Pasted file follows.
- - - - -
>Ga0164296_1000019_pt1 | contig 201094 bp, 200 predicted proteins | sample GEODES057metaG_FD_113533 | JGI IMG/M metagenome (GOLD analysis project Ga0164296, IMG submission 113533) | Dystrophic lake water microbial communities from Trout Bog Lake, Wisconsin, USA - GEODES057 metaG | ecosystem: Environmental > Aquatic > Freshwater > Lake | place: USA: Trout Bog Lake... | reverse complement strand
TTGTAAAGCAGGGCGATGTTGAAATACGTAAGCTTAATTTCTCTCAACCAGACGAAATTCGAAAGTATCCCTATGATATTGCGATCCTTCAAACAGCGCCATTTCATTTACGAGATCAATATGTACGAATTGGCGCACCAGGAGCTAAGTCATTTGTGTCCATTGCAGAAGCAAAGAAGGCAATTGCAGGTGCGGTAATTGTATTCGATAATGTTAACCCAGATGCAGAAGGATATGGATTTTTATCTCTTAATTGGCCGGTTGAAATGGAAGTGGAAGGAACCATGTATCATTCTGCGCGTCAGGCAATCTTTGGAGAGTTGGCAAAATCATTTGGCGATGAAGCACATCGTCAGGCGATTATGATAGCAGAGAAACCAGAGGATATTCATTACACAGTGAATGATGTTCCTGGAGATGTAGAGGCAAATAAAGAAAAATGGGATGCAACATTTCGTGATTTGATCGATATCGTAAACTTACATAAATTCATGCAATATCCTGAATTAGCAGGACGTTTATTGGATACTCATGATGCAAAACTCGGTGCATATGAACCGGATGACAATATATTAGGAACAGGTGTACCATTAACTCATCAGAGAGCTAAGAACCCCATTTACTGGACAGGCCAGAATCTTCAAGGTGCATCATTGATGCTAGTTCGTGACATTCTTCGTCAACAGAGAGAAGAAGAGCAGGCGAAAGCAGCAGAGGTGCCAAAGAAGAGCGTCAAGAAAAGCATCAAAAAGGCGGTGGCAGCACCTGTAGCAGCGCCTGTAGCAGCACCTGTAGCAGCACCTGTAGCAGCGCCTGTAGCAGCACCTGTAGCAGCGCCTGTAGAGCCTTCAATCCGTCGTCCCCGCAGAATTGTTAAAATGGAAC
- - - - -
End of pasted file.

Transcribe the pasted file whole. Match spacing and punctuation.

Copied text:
>Ga0164296_1000019_pt1 | contig 201094 bp, 200 predicted proteins | sample GEODES057metaG_FD_113533 | JGI IMG/M metagenome (GOLD analysis project Ga0164296, IMG submission 113533) | Dystrophic lake water microbial communities from Trout Bog Lake, Wisconsin, USA - GEODES057 metaG | ecosystem: Environmental > Aquatic > Freshwater > Lake | place: USA: Trout Bog Lake... | reverse complement strand
TTGTAAAGCAGGGCGATGTTGAAATACGTAAGCTTAATTTCTCTCAACCAGACGAAATTCGAAAGTATCCCTATGATATTGCGATCCTTCAAACAGCGCCATTTCATTTACGAGATCAATATGTACGAATTGGCGCACCAGGAGCTAAGTCATTTGTGTCCATTGCAGAAGCAAAGAAGGCAATTGCAGGTGCGGTAATTGTATTCGATAATGTTAACCCAGATGCAGAAGGATATGGATTTTTATCTCTTAATTGGCCGGTTGAAATGGAAGTGGAAGGAACCATGTATCATTCTGCGCGTCAGGCAATCTTTGGAGAGTTGGCAAAATCATTTGGCGATGAAGCACATCGTCAGGCGATTATGATAGCAGAGAAACCAGAGGATATTCATTACACAGTGAATGATGTTCCTGGAGATGTAGAGGCAAATAAAGAAAAATGGGATGCAACATTTCGTGATTTGATCGATATCGTAAACTTACATAAATTCATGCAATATCCTGAATTAGCAGGACGTTTATTGGATACTCATGATGCAAAACTCGGTGCATATGAACCGGATGACAATATATTAGGAACAGGTGTACCATTAACTCATCAGAGAGCTAAGAACCCCATTTACTGGACAGGCCAGAATCTTCAAGGTGCATCATTGATGCTAGTTCGTGACATTCTTCGTCAACAGAGAGAAGAAGAGCAGGCGAAAGCAGCAGAGGTGCCAAAGAAGAGCGTCAAGAAAAGCATCAAAAAGGCGGTGGCAGCACCTGTAGCAGCGCCTGTAGCAGCACCTGTAGCAGCACCTGTAGCAGCGCCTGTAGCAGCACCTGTAGCAGCGCCTGTAGAGCCTTCAATCCGTCGTCCCCGCAGAATTGTTAAAATGGAAC